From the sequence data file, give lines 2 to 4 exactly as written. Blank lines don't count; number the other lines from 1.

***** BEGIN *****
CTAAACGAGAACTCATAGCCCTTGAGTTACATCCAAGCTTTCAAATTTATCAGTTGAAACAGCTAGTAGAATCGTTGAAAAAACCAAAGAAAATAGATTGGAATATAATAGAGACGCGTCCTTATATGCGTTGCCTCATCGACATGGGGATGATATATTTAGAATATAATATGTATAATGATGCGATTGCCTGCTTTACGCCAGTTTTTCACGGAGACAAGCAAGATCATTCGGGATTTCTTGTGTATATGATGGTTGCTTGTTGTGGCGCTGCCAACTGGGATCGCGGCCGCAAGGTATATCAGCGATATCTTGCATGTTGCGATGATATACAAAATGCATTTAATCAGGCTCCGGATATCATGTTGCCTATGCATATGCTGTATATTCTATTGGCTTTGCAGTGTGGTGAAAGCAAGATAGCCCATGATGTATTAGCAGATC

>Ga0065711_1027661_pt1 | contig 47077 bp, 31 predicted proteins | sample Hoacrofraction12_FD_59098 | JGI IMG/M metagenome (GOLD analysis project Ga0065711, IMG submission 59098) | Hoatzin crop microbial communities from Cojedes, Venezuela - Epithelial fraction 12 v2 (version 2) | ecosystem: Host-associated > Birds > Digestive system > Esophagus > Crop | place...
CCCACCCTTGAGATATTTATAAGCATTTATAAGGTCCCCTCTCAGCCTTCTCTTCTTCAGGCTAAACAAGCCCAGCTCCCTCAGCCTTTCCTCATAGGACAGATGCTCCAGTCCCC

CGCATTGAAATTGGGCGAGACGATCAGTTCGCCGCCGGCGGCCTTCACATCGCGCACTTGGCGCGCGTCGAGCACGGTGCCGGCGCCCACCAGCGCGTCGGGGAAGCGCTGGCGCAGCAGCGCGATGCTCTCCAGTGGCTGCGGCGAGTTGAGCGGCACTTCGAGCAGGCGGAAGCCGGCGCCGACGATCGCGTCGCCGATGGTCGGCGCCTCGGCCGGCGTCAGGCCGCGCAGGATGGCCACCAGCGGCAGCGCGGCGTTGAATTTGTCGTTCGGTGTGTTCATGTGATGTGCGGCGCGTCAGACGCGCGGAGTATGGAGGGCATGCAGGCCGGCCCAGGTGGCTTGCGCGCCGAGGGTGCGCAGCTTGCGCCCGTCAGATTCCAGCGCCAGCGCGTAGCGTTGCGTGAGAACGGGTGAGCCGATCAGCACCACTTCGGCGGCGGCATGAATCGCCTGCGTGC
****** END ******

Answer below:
>Ga0065711_1027661_pt1 | contig 47077 bp, 31 predicted proteins | sample Hoacrofraction12_FD_59098 | JGI IMG/M metagenome (GOLD analysis project Ga0065711, IMG submission 59098) | Hoatzin crop microbial communities from Cojedes, Venezuela - Epithelial fraction 12 v2 (version 2) | ecosystem: Host-associated > Birds > Digestive system > Esophagus > Crop | place...
CCCACCCTTGAGATATTTATAAGCATTTATAAGGTCCCCTCTCAGCCTTCTCTTCTTCAGGCTAAACAAGCCCAGCTCCCTCAGCCTTTCCTCATAGGACAGATGCTCCAGTCCCC

CGCATTGAAATTGGGCGAGACGATCAGTTCGCCGCCGGCGGCCTTCACATCGCGCACTTGGCGCGCGTCGAGCACGGTGCCGGCGCCCACCAGCGCGTCGGGGAAGCGCTGGCGCAGCAGCGCGATGCTCTCCAGTGGCTGCGGCGAGTTGAGCGGCACTTCGAGCAGGCGGAAGCCGGCGCCGACGATCGCGTCGCCGATGGTCGGCGCCTCGGCCGGCGTCAGGCCGCGCAGGATGGCCACCAGCGGCAGCGCGGCGTTGAATTTGTCGTTCGGTGTGTTCATGTGATGTGCGGCGCGTCAGACGCGCGGAGTATGGAGGGCATGCAGGCCGGCCCAGGTGGCTTGCGCGCCGAGGGTGCGCAGCTTGCGCCCGTCAGATTCCAGCGCCAGCGCGTAGCGTTGCGTGAGAACGGGTGAGCCGATCAGCACCACTTCGGCGGCGGCATGAATCGCCTGCGTGC